Host microbe interactions

The vaginal mucosa hosts a community of commensal, symbiotic, and sometimes pathogenic microorganisms. An accumulating amount of evidence shows that the bacteria within this community, also referred as the vaginal microbiota, play an important role in protecting the vaginal tract from pathogenic infection, which can have far-reaching consequences on a woman’s sexual and reproductive health. Several vaginal microbiota compositions have been described, including those dominated by Lactobacillus iners, Lactobacillus crispatus, Lactobacillus gasseri, Lactobacillus jensenii, and those that are not dominated by a single bacterial species but rather consist of a highly diverse community of anaerobic bacteria, including Gardnerella vaginalis and members of the bacterial families of Lachnospiraceae, Leptotrichiaceae and Prevotellaceae. In particular, microbiota that are dominated by L. crispatus are associated with vaginal health, whereas microbiota consisting of diverse anaerobes – commonly referred to as vaginal dysbiosis –  has been shown to increase a woman’s odds for developing bacterial vaginosis, acquiring sexual transmitted diseases, and having adverse pregnancy outcomes. At the lab for systems biology we characterize the vaginal microbiota and human isolates of Lactobacillus crispatus in a variety of experimental settings with the aim to identify bacterial and human genetic and phenotypic characteristics pertaining to the successful domination of these lactobacilli. Accordingly, we aim to understand the transition from adverse to beneficial bacterial communities and vice versa that colonize the epithelium of the human vagina.

Schematic representation of the vaginal environment with either a Lactobacillus-dominated (LVM) or dysbiotic vaginal microbiota (DVM). Taken from Van der Veer, Hertzberger et al. and Kort (2019) Comparative genomics of human Lactobacillus crispatus isolates reveals genes for glycosylation and glycogen degradation: Implications for in vivo dominance of the vaginal microbiota. Microbiome 7, 49

Key publications

[1] Sybesma W, Molenaar D, van IJcken W, Venema K, Kort R. (2013) Genome instability in Lactobacillus rhamnosus GG. Appl Environ Microbiol79:2233-9.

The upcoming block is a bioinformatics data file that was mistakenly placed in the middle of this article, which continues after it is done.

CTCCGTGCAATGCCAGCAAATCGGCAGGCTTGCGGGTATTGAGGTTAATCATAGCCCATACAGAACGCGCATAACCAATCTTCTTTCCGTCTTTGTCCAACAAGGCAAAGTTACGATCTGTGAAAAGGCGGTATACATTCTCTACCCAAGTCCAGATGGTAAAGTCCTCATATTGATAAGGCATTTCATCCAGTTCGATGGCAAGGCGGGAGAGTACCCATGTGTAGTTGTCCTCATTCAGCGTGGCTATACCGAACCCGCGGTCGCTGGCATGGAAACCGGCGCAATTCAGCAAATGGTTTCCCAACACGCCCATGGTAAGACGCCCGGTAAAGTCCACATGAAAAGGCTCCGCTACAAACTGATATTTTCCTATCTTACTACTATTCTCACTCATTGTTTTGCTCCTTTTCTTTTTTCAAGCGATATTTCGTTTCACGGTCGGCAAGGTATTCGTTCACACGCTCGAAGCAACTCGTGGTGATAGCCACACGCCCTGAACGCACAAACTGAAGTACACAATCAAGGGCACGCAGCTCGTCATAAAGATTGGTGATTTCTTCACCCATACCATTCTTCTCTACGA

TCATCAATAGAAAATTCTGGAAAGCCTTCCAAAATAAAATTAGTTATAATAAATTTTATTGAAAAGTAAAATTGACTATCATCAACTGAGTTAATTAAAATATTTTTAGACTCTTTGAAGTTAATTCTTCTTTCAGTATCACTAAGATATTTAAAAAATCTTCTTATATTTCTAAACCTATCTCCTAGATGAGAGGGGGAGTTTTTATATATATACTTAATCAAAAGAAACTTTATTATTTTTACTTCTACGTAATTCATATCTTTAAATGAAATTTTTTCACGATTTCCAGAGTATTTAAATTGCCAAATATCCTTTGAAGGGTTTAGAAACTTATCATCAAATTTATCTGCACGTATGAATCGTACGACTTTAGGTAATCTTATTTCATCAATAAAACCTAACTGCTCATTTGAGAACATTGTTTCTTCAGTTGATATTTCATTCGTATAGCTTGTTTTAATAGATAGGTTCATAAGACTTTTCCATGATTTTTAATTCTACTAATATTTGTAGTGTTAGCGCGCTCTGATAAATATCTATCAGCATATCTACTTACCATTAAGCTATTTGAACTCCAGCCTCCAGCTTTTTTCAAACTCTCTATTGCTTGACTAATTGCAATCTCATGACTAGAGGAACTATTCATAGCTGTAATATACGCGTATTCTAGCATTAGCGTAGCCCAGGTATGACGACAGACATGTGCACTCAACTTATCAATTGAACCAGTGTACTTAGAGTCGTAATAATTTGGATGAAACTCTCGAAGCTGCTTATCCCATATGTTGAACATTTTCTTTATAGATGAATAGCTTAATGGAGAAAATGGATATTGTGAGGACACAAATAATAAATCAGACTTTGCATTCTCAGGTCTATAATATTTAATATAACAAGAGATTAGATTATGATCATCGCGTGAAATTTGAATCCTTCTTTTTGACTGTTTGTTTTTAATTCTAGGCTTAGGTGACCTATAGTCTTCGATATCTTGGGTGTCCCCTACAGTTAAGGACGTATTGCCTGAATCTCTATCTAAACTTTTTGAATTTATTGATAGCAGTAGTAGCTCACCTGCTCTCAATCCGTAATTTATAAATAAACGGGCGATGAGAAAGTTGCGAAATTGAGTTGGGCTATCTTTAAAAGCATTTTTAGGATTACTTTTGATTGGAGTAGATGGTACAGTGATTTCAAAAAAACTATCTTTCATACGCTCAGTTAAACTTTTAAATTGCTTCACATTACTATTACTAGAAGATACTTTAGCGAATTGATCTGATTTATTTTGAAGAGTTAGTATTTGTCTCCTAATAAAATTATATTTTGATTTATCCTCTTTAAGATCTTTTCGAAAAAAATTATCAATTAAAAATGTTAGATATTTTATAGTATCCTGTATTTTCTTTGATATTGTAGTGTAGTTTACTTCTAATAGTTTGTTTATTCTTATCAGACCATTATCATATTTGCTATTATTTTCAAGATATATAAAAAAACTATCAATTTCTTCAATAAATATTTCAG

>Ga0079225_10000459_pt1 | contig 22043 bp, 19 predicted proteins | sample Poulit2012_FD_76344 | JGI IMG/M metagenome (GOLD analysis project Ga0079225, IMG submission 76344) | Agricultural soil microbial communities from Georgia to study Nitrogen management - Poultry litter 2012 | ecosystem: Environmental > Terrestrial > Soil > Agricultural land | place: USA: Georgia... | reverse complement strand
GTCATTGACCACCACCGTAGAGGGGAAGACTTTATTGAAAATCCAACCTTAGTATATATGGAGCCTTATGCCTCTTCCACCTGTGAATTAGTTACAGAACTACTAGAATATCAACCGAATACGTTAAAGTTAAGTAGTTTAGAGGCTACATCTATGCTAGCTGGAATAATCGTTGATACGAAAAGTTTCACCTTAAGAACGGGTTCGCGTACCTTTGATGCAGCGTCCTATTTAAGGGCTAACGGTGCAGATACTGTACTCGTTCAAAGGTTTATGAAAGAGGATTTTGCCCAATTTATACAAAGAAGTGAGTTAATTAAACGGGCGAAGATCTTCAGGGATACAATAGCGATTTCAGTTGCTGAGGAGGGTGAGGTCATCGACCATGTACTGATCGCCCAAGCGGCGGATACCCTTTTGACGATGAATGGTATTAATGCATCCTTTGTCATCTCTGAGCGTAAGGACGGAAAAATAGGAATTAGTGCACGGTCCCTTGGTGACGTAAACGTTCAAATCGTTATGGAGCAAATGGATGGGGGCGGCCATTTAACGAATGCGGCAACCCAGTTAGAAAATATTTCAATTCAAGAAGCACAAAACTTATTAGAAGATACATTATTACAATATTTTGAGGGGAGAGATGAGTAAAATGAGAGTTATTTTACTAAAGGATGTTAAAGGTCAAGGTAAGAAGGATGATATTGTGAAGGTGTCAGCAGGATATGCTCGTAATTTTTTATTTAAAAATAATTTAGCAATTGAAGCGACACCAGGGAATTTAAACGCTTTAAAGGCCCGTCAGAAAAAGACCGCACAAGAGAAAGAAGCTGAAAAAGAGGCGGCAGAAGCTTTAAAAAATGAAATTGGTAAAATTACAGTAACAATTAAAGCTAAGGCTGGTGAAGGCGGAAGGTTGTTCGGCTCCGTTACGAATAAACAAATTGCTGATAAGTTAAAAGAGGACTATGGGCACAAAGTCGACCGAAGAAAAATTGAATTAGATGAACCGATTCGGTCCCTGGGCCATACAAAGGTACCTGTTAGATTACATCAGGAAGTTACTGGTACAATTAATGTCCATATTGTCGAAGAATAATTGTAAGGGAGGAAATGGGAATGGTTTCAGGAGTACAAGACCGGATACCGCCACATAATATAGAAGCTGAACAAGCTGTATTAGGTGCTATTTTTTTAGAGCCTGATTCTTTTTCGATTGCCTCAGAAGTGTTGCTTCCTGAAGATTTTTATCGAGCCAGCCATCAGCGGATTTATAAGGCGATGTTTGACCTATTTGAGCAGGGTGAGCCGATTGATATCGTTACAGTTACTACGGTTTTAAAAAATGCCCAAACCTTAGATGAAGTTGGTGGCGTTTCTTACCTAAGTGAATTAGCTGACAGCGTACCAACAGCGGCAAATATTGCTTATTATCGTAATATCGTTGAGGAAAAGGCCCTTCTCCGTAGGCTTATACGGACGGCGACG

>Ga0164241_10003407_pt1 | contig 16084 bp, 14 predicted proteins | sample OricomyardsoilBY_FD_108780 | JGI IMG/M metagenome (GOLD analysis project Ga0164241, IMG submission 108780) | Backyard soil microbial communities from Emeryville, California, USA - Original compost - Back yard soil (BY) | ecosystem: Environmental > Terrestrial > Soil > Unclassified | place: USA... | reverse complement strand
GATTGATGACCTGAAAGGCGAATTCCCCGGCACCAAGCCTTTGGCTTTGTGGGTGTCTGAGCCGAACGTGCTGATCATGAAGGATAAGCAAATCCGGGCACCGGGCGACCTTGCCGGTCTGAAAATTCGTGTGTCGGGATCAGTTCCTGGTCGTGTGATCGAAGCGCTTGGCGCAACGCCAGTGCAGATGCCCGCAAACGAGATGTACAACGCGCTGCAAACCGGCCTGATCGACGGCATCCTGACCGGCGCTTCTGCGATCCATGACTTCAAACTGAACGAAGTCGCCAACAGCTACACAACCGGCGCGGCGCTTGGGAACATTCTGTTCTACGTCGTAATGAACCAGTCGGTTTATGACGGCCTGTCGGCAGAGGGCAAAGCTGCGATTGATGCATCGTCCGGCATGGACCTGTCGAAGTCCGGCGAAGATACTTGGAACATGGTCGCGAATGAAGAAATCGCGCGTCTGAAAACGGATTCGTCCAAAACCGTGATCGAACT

[2] van der Veer C, Hertzberger RY, Bruisten SM, Tytgat HLP, Swanenburg J, de Kat Angelino-Bart A, Schuren F, Molenaar D, Reid G, de Vries H, Kort R. (2019) Comparative genomics of human Lactobacillus crispatus isolates reveals genes for glycosylation and glycogen degradation: implications for in vivo dominance of the vaginal microbiota. Microbiome. 2019 7:49. 

[3] Kort R, Caspers M, van de Graaf A, van Egmond W, Keijser B, Roeselers G. (2014)  Shaping the oral microbiota through intimate kissing. Microbiome2:41. 

[4] Atukunda P, Muhoozi GKM, van den Broek TJ, Kort R, Diep LM, Kaaya AN, Iversen  PO, Westerberg AC. (2019) Child development, growth and microbiota: follow-up of a randomized education trial in Uganda. J Glob Health9:010431. 

[5] Wacoo AP, Atukunda P, Muhoozi G, Braster M, Wagner M, Broek TJVD, Sybesma W, Westerberg AC, Iversen PO, Kort R. (2020) Aflatoxins: Occurrence, Exposure, and Binding to Lactobacillus Species from the Gut Microbiota of Rural Ugandan Children. Microorganisms 8 pii: E347.

[6] Kort R, Westerik N, Mariela Serrano L, Douillard FP, Gottstein W, Mukisa IM,  Tuijn CJ, Basten L, Hafkamp B, Meijer WC, Teusink B, de Vos WM, Reid G, Sybesma W. (2015) A novel consortium of Lactobacillus rhamnosus and Streptococcus thermophilus for increased access to functional fermented foods. Microb Cell Fact14:195.

[7] Parker M, Zobrist S, Donahue C, Edick C, Mansen K, Hassan Zade Nadjari M, Heerikhuisen M, Sybesma W, Molenaar D, Diallo AM, Milani P, Kort R. (2018) Naturally Fermented Milk From Northern Senegal: Bacterial Community Composition and Probiotic Enrichment With Lactobacillus rhamnosusFront Microbiol. 9:2218.

[8] Mpofu A, Linnemann AR, Sybesma W, Kort R, Nout MJ, Smid EJ. (2014) Development of a locally sustainable functional food based on mutandabota, a traditional food in southern Africa. J Dairy Sci. 97:2591-9. 

[9] Mukisa, IM, Byakika, S, Meeme, R, Wacoo AP, Sybesma W, Kort R. (2019) Adopting traditional fermented foods as carriers for probiotics: The case of Obushera and Lactobacillus rhamnosus yoba. Nutrition and Food Science, 50: 841-852.

[10] Wacoo AP, Mukisa IM, Meeme R, Byakika S, Wendiro D, Sybesma W, Kort R. (2019) Probiotic Enrichment and Reduction of Aflatoxins in a Traditional African Maize-Based Fermented Food. Nutrients. 11. pii: E265.

[11] Agamennone V, Krul CAM, Rijkers G, Kort R. (2018) A practical guide for probiotics applied to the case of antibiotic associated diarrhea in The Netherlands. BMC Gastroenterol. 18:103.

[12] Marco ML, Heeney D, Binda S, Cifelli CJ, Cotter PD, Foligné B, Gänzle M, Kort R, Pasin G, Pihlanto A, Smid EJ, Hutkins R. (2017) Health benefits of fermented foods: microbiota and beyond. Curr Opin Biotechnol44:94-102. 

[13] Westerik, N., Nelson, A, Wacoo, AP, Sybesma W., and Kort R (2020) A comparative interrupted times series on the health impact of probiotic yoghurt consumption among schoolchildren from three to six years old in Southwest Uganda. Frontiers in Nutrition. Submitted.

[14] Reid, G., Sybesma, W., Matovu, W., Onyango, A., Westerik, N., & Kort, R. (2020). Empowering women through probiotic fermented food in East Africa. Journal of global health 10: 1-5.